On Mon, Sep 21, 2009 at 04:25:30PM +0100, John Levon wrote:
> On Wed, Sep 16, 2009 at 09:33:11PM -0700, Edward Pilatowicz wrote:
> > there by implying that the vdisk path is a directory. ok. that's easy
> > enough to detect.
> It's probably safer to directly use vdiskadm to sniff the directory, if
> you can.
> > > At import time, it's a combination of sniffing the type from the file,
> > > and some static checks on file name (namely .raw and .iso suffixes).
> > well, as long as the suffixes above apply to directories and not to
> > files then i think we'd be ok. if the extensions above will apply to
> > files then we have a problem.
> Once imported, the contents of the vdisk directory are private to vdisk.
> The name of the containing directory can be anything.
> That is, an import consists of taking the foo.raw file, and putting it
> into a directory along with an XML properties file.
so in this context, an import is one method for creating a vdisk.
> > so previously if the user specified:
> > file:///.../foo.raw
> > then we would create a zpool directly within the file, no label.
> > and if the user specified:
> > vfile:///.../foo.raw
> > then we would use lofi with the newly proposed -l option to access the
> > file, then we'd put a label on it (via the lofi device), and then create
> > a zpool in one of the partitions (and once again, zfs would access the
> > file through the lofi device).
> > so in the two cases, how can we make the access mode determination
> > without having the seperate uri syntax?
> In the creation case, which I think we're talking about above, we create
> the vdisk directory (rather than direct file access, which vdiskadm
> can't do, even though vdisk itself can) and the container format is
> If we want to configure access to a pre-existing raw file, I'm not sure
> we'd be doing the labelling ourselves. Perhaps I don't quite understand
> the use cases for what you're suggesting.
the two use cases above were creation use cases.
i think part of the confusion here is that in the raw case, i thought a
vdisk would just have a file, not a directory with an xml file and the
disk file. (when i was using xvm that was the format of all the vdisks
the other part of the confusion is that i was trying to support
automatic creation for raw vdisks.
if we only support vdisks created via vdiskadm(1m), then we'll always
have a directory and we can always use vdiskadm(1m) to sniff out if it's
a valid vdisk and access it as such.
then for the implicit creation case we'll just support files containing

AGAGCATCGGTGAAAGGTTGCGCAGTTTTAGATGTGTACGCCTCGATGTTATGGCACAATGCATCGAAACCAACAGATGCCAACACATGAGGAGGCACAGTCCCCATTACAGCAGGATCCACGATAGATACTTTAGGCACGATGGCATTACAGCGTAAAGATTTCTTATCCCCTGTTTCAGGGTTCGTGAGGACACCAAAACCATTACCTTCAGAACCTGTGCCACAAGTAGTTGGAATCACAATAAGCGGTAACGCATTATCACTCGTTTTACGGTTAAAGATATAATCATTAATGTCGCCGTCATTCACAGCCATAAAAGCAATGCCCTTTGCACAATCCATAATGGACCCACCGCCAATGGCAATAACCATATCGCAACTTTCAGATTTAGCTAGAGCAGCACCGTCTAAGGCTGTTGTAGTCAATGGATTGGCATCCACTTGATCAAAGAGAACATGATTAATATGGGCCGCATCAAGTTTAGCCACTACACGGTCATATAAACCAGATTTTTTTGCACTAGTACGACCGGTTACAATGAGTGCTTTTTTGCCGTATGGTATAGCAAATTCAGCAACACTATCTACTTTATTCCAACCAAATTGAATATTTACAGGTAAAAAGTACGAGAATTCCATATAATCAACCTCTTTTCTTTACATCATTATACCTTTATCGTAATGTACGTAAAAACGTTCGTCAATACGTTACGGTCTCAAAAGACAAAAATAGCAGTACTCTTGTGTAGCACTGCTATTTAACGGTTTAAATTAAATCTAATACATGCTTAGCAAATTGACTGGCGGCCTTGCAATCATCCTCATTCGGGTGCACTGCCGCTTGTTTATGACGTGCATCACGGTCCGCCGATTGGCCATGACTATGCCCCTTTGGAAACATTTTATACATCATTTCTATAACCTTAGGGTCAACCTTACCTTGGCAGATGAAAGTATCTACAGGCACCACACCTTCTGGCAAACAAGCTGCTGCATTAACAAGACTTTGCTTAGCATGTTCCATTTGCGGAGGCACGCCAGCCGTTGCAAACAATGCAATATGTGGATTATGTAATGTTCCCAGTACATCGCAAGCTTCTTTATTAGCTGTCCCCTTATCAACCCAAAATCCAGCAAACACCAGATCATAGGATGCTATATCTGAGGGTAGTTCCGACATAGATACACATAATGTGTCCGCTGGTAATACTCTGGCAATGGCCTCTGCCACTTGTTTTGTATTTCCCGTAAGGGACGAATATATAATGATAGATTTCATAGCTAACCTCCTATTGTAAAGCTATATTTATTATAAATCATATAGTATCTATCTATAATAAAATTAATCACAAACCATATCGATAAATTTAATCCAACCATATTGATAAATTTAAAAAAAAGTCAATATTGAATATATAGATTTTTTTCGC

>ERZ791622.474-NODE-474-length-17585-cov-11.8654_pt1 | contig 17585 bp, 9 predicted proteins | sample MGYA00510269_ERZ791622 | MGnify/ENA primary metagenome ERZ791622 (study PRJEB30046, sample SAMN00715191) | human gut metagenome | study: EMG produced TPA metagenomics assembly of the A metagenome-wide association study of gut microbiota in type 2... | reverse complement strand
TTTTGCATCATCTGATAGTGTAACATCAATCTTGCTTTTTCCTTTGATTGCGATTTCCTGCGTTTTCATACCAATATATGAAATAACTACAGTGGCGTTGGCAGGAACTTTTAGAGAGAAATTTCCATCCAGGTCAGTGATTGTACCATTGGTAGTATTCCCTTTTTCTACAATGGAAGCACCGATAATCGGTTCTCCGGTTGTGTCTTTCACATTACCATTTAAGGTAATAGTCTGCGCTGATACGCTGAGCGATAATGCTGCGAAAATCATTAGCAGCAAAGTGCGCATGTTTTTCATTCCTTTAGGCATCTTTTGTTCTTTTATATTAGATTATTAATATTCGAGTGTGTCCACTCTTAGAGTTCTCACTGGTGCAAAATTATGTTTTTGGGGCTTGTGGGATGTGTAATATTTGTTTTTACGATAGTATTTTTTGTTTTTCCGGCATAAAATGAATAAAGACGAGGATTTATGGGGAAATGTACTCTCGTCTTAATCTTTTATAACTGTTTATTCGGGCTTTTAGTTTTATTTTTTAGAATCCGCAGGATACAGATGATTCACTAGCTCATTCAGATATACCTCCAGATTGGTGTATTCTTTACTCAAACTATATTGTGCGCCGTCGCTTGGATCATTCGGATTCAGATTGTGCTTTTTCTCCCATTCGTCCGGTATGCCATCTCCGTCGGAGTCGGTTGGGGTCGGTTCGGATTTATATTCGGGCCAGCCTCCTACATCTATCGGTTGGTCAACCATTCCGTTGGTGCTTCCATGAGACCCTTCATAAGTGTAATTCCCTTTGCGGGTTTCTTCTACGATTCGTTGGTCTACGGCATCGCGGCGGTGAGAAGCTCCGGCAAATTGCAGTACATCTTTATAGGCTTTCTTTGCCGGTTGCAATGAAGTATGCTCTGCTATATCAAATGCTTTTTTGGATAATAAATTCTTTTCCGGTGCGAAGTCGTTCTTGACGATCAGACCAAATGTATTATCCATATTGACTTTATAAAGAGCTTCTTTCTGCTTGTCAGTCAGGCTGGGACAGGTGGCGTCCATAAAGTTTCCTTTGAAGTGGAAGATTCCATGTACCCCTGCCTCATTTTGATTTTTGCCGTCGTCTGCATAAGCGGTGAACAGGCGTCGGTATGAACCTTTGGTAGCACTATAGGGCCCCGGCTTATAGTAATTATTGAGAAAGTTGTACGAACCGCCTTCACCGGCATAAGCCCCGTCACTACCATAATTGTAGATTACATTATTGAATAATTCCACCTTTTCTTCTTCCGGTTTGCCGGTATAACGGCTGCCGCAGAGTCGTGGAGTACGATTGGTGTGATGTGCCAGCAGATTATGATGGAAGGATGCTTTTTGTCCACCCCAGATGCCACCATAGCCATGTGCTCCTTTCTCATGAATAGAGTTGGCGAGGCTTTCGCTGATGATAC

> > > How about defaulting to the owner of the containing directory? If it's
> > > root, you won't be able to write if you're root-squashed (or not root
> > > user) anyway.
> > >
> > > Failing that, I'd indeed prefer a different user, especially one that's
> > > configurable in terms of uid/gid.
> > if a directory is owned by a non-root user and i want to create a file
> > there, i think it's a great idea to switch to the uid of the directory
> > owner todo my file operations. i'll add that to the proposal.
> > but, say i'm on a host that is not subject to root squashing and i need
> > to create a file on a share that is only writable by root. in that
> > case, should i go ahead and create a file owned by root? imho, no.
> > instead, i'd rather create the file as some other user.
> I don't agree that second-guessing the user's intentions when they've
> explicitly disabled root-squashing is a useful behaviour.
> > if the administrator then tries to migrate that zone to a host that is
> > subject to root squashing from the server, then i'd lose access to that
> > file. eliminating all file accesses as root allows us to avoid
> > root-squashing and just help eliminate potential failure modes.
> Replacing it with a potentially more subtle issue: what's the zonenfs
> user ID, is it configured on the server, and is it unique and reserved
> across the organisation, and across all OSes?
> Having access fail with a clear message is an understandable failure
> mode, with a clear remedy: use a suitable uid /chosen by the
> administrator/. NFS users are surely comfortable and familiar with root
> squashing by now.
> Having a MySQL security hole allow access to all your virtual shared
> storage is a much more subtle problem (yes, I discovered despite my
> initial research that UID 60 is used by some Linux machines as mysqld).
ok. so how about we just generate an error if we need to create a file,
and an explicity user id has not been specified, and root squashing is
enabled. (because under these conditions we'd generate a file owned by
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